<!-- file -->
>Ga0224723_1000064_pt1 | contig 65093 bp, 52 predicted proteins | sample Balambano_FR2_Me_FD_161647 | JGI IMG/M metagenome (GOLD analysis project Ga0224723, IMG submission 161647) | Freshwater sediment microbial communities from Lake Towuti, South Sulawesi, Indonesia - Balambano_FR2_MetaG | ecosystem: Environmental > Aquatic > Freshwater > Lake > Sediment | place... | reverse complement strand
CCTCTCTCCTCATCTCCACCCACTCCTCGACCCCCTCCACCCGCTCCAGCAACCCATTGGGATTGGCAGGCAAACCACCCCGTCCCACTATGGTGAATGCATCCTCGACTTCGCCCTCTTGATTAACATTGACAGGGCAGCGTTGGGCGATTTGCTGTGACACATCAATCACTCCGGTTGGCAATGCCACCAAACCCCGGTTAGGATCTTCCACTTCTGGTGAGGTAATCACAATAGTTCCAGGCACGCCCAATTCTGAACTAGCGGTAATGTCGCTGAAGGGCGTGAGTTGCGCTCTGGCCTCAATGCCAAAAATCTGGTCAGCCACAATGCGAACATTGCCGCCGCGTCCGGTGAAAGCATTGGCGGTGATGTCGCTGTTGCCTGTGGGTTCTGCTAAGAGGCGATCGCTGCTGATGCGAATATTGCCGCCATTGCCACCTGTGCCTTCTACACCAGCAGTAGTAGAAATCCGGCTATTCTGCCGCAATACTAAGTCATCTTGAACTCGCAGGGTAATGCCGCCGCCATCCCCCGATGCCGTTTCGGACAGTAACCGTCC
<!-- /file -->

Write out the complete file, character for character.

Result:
>Ga0224723_1000064_pt1 | contig 65093 bp, 52 predicted proteins | sample Balambano_FR2_Me_FD_161647 | JGI IMG/M metagenome (GOLD analysis project Ga0224723, IMG submission 161647) | Freshwater sediment microbial communities from Lake Towuti, South Sulawesi, Indonesia - Balambano_FR2_MetaG | ecosystem: Environmental > Aquatic > Freshwater > Lake > Sediment | place... | reverse complement strand
CCTCTCTCCTCATCTCCACCCACTCCTCGACCCCCTCCACCCGCTCCAGCAACCCATTGGGATTGGCAGGCAAACCACCCCGTCCCACTATGGTGAATGCATCCTCGACTTCGCCCTCTTGATTAACATTGACAGGGCAGCGTTGGGCGATTTGCTGTGACACATCAATCACTCCGGTTGGCAATGCCACCAAACCCCGGTTAGGATCTTCCACTTCTGGTGAGGTAATCACAATAGTTCCAGGCACGCCCAATTCTGAACTAGCGGTAATGTCGCTGAAGGGCGTGAGTTGCGCTCTGGCCTCAATGCCAAAAATCTGGTCAGCCACAATGCGAACATTGCCGCCGCGTCCGGTGAAAGCATTGGCGGTGATGTCGCTGTTGCCTGTGGGTTCTGCTAAGAGGCGATCGCTGCTGATGCGAATATTGCCGCCATTGCCACCTGTGCCTTCTACACCAGCAGTAGTAGAAATCCGGCTATTCTGCCGCAATACTAAGTCATCTTGAACTCGCAGGGTAATGCCGCCGCCATCCCCCGATGCCGTTTCGGACAGTAACCGTCC